“Institutions are keen to have designers involved who are in the industry, but that makes it hard to do fashion and education ‒ both imply so much work.” – Aude Dellay, tutor at HEAD Geneva
Aude Fellay, a LCF Fashion History graduate who started working as a tutor at HEAD Geneva in 2018, recognises the conflict between academia and industry. “Institutions are keen to have designers involved who are in the industry, but that makes it hard to do fashion and education ‒ both imply so much work.” Just take a moment to count the hours of crits, one-on-one tutoring, administrational upkeep and emailing, you’ll quickly realise there simply isn’t the time to keep in touch with the evolution of the industry in the way that is expected of a teacher. “People assume that because you made it in the industry, or because you are an emerging designer with lots of hype, that you can teach, but that is not true, teaching is not an innate skill, it needs to be shaped. Just like no one is born a genius.”
Nevertheless, students appear to appreciate relatability above all else. Adam Reid graduated from the Parsons AAS program in May 2020 and started teaching the following year. He admits to the occasional surge of imposter syndrome, wondering “am I really qualified to do this as a recent grad?” but he also noticed students really value his ability to speak about his own experience, which is very close to theirs. “I was often using work I had made the week before as an example of what to do or not to do. It has helped me really give tangible examples to help them understand the process in their own context. I could speak about engaging with social media and what new grads can do to make connections, even in the post-COVID online world.”
“I always gave my students the advice and the perspective I wish someone had given me when I was in their positions.” – Alexandre Arsenault, KNWLS co-foudner and former CSM tutor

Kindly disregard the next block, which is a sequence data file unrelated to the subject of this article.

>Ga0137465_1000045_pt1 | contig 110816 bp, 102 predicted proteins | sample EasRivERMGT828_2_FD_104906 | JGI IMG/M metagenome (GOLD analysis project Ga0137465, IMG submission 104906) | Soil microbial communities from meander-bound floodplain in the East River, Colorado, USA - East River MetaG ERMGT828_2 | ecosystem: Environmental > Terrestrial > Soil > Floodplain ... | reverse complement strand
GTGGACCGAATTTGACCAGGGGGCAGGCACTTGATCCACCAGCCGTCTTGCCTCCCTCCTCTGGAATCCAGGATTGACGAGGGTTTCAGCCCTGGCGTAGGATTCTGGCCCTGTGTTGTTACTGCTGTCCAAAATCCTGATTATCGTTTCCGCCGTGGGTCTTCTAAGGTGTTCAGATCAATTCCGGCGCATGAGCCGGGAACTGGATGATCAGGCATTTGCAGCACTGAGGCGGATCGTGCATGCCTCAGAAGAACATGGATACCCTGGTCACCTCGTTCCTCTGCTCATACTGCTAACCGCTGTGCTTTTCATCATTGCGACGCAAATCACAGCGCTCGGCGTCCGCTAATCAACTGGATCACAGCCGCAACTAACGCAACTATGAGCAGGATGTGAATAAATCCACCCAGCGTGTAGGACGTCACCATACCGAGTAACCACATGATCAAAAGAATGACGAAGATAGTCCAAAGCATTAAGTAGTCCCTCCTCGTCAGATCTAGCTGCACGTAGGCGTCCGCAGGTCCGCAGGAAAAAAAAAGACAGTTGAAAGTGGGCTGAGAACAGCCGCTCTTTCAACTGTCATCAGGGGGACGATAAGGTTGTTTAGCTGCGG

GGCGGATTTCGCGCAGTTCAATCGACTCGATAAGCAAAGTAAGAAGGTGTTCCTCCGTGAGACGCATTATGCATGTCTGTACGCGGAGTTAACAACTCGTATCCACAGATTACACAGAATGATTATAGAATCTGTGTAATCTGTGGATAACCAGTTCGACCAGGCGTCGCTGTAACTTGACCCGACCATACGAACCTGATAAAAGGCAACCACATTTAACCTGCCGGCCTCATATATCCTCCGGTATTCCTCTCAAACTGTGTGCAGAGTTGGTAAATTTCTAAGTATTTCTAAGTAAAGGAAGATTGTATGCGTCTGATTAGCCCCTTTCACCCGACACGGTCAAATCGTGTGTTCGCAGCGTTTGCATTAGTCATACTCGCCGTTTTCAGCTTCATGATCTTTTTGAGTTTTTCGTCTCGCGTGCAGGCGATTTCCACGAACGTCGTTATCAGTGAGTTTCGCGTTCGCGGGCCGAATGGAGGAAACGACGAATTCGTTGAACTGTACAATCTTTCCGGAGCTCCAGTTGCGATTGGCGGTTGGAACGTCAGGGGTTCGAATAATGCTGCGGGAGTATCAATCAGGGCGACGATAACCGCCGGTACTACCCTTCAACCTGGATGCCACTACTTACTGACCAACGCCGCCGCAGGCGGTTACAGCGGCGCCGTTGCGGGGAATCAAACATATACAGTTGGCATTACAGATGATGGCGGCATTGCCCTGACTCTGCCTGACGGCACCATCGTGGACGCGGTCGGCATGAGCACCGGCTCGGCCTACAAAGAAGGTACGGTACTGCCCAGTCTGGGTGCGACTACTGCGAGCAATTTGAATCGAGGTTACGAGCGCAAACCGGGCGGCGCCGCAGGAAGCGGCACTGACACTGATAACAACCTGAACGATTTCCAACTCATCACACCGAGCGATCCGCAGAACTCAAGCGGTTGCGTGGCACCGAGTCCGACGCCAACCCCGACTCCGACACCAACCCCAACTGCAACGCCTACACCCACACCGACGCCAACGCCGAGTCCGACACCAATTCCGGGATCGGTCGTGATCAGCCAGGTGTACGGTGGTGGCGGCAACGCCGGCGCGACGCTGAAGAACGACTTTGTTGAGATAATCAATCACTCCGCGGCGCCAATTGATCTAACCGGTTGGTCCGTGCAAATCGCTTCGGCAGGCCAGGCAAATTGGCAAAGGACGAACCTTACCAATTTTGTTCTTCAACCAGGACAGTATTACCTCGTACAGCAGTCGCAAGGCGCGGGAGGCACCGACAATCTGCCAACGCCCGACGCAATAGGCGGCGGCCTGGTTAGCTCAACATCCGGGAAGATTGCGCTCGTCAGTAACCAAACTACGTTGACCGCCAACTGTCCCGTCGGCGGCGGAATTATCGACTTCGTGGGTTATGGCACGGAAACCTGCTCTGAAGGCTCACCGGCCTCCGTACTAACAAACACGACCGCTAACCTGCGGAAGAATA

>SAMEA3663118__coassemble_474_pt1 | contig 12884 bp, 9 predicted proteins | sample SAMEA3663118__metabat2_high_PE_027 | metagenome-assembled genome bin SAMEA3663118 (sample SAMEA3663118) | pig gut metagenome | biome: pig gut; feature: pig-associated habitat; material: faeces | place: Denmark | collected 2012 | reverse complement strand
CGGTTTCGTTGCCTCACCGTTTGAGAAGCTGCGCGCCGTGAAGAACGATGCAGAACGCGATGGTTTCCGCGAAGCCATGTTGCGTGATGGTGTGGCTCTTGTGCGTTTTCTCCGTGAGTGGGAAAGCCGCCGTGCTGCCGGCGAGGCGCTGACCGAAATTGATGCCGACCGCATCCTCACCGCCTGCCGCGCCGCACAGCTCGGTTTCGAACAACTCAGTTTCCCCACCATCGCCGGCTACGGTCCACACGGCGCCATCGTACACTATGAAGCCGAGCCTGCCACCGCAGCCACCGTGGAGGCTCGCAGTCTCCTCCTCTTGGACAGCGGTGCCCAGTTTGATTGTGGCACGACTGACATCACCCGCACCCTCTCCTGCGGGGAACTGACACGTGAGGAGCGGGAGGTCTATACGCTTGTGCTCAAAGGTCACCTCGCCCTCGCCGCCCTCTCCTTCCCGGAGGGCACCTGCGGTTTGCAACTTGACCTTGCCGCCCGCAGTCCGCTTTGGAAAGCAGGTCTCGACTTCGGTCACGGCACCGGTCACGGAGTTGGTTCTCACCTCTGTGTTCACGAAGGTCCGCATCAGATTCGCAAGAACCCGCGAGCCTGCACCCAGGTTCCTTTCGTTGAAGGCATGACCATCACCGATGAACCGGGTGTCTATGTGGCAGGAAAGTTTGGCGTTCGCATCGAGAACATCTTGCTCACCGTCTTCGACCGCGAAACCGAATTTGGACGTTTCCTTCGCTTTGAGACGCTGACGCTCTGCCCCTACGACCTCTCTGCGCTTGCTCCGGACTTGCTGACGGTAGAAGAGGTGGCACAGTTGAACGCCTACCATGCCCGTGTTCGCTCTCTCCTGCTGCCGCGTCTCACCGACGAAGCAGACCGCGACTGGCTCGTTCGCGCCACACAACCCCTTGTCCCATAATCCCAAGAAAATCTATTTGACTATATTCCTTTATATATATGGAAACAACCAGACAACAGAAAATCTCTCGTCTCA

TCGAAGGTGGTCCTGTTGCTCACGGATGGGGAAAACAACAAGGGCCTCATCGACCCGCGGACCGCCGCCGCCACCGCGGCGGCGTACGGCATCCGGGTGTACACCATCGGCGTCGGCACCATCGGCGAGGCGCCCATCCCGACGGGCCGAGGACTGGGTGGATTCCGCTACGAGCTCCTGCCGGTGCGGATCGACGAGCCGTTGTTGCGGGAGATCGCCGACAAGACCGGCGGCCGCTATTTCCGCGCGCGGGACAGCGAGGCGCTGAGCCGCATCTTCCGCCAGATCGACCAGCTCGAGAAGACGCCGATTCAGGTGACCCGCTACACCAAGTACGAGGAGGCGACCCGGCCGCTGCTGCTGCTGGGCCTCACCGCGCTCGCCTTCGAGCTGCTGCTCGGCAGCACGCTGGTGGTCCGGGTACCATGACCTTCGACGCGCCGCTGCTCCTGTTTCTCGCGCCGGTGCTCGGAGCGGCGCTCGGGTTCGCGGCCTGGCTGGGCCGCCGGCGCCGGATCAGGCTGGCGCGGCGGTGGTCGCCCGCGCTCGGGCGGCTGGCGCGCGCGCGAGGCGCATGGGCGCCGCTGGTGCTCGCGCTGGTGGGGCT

There seems to be a non-negotiable clause to the experience students expect from their teachers: it needs to be current and relate to the industry as it exists today. In that case, a teacher closer to their own age might actually be more helpful. “I always gave my students the advice and the perspective I wish someone had given me when I was in their positions,” says Alexandre Arsenault, co-founder of KNWLS and former tutor at CSM. “Especially when you just went through the same thing and really feel for them.” Or as @paronmead wrote: “Sometimes it is necessary to work with a tutor who is ten steps ahead of me, sometimes I only want them one step ahead of me.”
“Having a wealth of industry experience but this doesn’t necessarily make you a good teacher,” adds Luke Stevens, who graduated from the RCA in 2016 and currently teaches at LCF while co-designing for Arnar Mar Jonnsson. “I am trying to answer the same questions that I ask the students within my own design practice… I’m not interested in telling somebody how something should be done.”
“Some teachers reject modernity and keep on reïnforcing old standards, not only design-wise but also industry-wise.” – Inca Zapater, student at IDEP Barcelona
Luke also points at the uniqueness of the rhythm at which the industry changes: what is relevant in fashion switches by the season, education needs to be able to follow up with these transformations. “At LCF we have an incredibly free rein to develop the design and delivery of projects. This means we can be very responsive to events happening outside of the fashion industry when revisiting project briefs. This flexibility is so important in keeping a curriculum relevant. I’m always horrified when I hear of students repeating the same projects I did while studying ten years ago,” he says.